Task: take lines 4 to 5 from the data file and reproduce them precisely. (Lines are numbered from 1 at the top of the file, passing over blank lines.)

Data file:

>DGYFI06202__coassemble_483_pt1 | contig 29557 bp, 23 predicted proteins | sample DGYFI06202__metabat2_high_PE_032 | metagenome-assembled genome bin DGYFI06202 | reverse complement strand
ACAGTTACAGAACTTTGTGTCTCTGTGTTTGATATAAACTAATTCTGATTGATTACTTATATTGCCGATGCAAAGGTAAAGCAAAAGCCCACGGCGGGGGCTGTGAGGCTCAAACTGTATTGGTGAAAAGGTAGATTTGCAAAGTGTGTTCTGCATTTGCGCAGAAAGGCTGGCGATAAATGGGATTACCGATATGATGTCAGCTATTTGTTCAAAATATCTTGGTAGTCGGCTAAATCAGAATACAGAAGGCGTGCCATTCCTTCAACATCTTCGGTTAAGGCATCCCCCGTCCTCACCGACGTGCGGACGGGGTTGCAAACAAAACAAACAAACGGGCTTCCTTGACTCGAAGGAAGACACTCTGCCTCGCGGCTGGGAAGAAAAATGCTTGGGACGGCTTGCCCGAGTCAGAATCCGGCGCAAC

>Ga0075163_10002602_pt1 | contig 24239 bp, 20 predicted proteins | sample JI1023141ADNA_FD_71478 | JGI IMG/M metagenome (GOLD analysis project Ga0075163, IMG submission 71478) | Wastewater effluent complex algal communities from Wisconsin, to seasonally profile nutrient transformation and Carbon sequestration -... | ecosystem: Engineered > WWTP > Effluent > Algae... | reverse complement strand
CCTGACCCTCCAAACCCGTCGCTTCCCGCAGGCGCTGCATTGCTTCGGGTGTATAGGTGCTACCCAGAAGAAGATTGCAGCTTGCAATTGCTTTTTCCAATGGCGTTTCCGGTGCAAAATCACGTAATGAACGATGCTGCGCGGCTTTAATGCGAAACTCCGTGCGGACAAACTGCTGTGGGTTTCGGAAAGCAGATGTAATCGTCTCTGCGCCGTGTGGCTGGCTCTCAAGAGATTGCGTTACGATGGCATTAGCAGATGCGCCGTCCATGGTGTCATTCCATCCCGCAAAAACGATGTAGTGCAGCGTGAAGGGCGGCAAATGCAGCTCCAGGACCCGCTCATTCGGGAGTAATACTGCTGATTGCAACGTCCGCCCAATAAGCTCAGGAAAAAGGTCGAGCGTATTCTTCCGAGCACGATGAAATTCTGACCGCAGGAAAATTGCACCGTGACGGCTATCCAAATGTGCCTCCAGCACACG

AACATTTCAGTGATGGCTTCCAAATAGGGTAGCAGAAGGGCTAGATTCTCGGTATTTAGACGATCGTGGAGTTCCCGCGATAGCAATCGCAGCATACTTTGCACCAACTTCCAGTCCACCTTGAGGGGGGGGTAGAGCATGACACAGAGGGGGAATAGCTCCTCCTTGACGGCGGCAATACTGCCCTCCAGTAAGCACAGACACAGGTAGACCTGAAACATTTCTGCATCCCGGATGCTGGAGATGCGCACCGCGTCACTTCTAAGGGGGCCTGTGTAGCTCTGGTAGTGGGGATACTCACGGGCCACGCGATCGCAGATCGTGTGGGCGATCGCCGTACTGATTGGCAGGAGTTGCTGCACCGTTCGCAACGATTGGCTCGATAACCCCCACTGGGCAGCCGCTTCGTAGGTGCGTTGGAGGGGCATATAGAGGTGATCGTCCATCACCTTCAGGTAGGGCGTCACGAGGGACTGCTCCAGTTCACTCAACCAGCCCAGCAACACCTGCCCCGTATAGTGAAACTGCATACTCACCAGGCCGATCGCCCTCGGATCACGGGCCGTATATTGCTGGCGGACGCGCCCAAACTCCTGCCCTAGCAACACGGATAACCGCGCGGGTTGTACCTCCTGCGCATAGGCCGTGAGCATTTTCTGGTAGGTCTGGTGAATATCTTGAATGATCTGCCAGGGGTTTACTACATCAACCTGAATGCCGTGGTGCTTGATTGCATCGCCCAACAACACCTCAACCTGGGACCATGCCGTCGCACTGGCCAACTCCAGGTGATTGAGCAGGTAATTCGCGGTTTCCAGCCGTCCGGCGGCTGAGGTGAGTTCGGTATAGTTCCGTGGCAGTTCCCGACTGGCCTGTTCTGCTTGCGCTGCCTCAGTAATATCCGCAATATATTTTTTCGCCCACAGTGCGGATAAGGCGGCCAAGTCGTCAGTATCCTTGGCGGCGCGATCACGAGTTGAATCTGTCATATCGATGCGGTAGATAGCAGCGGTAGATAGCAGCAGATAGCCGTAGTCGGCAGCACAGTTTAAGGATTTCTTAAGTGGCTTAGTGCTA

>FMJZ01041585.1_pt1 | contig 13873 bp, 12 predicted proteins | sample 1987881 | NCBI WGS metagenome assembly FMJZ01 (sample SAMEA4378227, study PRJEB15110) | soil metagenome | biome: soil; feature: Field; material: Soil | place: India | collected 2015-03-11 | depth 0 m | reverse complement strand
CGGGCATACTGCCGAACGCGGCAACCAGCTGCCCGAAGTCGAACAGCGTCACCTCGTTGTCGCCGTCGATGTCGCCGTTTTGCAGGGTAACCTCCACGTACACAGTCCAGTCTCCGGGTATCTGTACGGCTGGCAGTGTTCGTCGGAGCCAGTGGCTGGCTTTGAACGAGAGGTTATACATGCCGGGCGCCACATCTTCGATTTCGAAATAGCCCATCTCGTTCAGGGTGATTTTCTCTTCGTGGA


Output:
CCTGACCCTCCAAACCCGTCGCTTCCCGCAGGCGCTGCATTGCTTCGGGTGTATAGGTGCTACCCAGAAGAAGATTGCAGCTTGCAATTGCTTTTTCCAATGGCGTTTCCGGTGCAAAATCACGTAATGAACGATGCTGCGCGGCTTTAATGCGAAACTCCGTGCGGACAAACTGCTGTGGGTTTCGGAAAGCAGATGTAATCGTCTCTGCGCCGTGTGGCTGGCTCTCAAGAGATTGCGTTACGATGGCATTAGCAGATGCGCCGTCCATGGTGTCATTCCATCCCGCAAAAACGATGTAGTGCAGCGTGAAGGGCGGCAAATGCAGCTCCAGGACCCGCTCATTCGGGAGTAATACTGCTGATTGCAACGTCCGCCCAATAAGCTCAGGAAAAAGGTCGAGCGTATTCTTCCGAGCACGATGAAATTCTGACCGCAGGAAAATTGCACCGTGACGGCTATCCAAATGTGCCTCCAGCACACG

AACATTTCAGTGATGGCTTCCAAATAGGGTAGCAGAAGGGCTAGATTCTCGGTATTTAGACGATCGTGGAGTTCCCGCGATAGCAATCGCAGCATACTTTGCACCAACTTCCAGTCCACCTTGAGGGGGGGGTAGAGCATGACACAGAGGGGGAATAGCTCCTCCTTGACGGCGGCAATACTGCCCTCCAGTAAGCACAGACACAGGTAGACCTGAAACATTTCTGCATCCCGGATGCTGGAGATGCGCACCGCGTCACTTCTAAGGGGGCCTGTGTAGCTCTGGTAGTGGGGATACTCACGGGCCACGCGATCGCAGATCGTGTGGGCGATCGCCGTACTGATTGGCAGGAGTTGCTGCACCGTTCGCAACGATTGGCTCGATAACCCCCACTGGGCAGCCGCTTCGTAGGTGCGTTGGAGGGGCATATAGAGGTGATCGTCCATCACCTTCAGGTAGGGCGTCACGAGGGACTGCTCCAGTTCACTCAACCAGCCCAGCAACACCTGCCCCGTATAGTGAAACTGCATACTCACCAGGCCGATCGCCCTCGGATCACGGGCCGTATATTGCTGGCGGACGCGCCCAAACTCCTGCCCTAGCAACACGGATAACCGCGCGGGTTGTACCTCCTGCGCATAGGCCGTGAGCATTTTCTGGTAGGTCTGGTGAATATCTTGAATGATCTGCCAGGGGTTTACTACATCAACCTGAATGCCGTGGTGCTTGATTGCATCGCCCAACAACACCTCAACCTGGGACCATGCCGTCGCACTGGCCAACTCCAGGTGATTGAGCAGGTAATTCGCGGTTTCCAGCCGTCCGGCGGCTGAGGTGAGTTCGGTATAGTTCCGTGGCAGTTCCCGACTGGCCTGTTCTGCTTGCGCTGCCTCAGTAATATCCGCAATATATTTTTTCGCCCACAGTGCGGATAAGGCGGCCAAGTCGTCAGTATCCTTGGCGGCGCGATCACGAGTTGAATCTGTCATATCGATGCGGTAGATAGCAGCGGTAGATAGCAGCAGATAGCCGTAGTCGGCAGCACAGTTTAAGGATTTCTTAAGTGGCTTAGTGCTA